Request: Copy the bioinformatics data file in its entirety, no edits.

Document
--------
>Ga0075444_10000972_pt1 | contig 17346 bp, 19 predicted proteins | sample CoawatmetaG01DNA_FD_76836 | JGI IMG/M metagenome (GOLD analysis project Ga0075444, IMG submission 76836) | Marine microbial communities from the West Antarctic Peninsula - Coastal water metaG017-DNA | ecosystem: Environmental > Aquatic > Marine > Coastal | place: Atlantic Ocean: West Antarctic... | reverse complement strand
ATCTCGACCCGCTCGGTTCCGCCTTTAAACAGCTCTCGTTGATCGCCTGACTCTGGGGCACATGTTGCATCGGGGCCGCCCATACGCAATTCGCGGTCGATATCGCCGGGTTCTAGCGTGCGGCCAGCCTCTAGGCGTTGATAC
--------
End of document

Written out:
>Ga0075444_10000972_pt1 | contig 17346 bp, 19 predicted proteins | sample CoawatmetaG01DNA_FD_76836 | JGI IMG/M metagenome (GOLD analysis project Ga0075444, IMG submission 76836) | Marine microbial communities from the West Antarctic Peninsula - Coastal water metaG017-DNA | ecosystem: Environmental > Aquatic > Marine > Coastal | place: Atlantic Ocean: West Antarctic... | reverse complement strand
ATCTCGACCCGCTCGGTTCCGCCTTTAAACAGCTCTCGTTGATCGCCTGACTCTGGGGCACATGTTGCATCGGGGCCGCCCATACGCAATTCGCGGTCGATATCGCCGGGTTCTAGCGTGCGGCCAGCCTCTAGGCGTTGATAC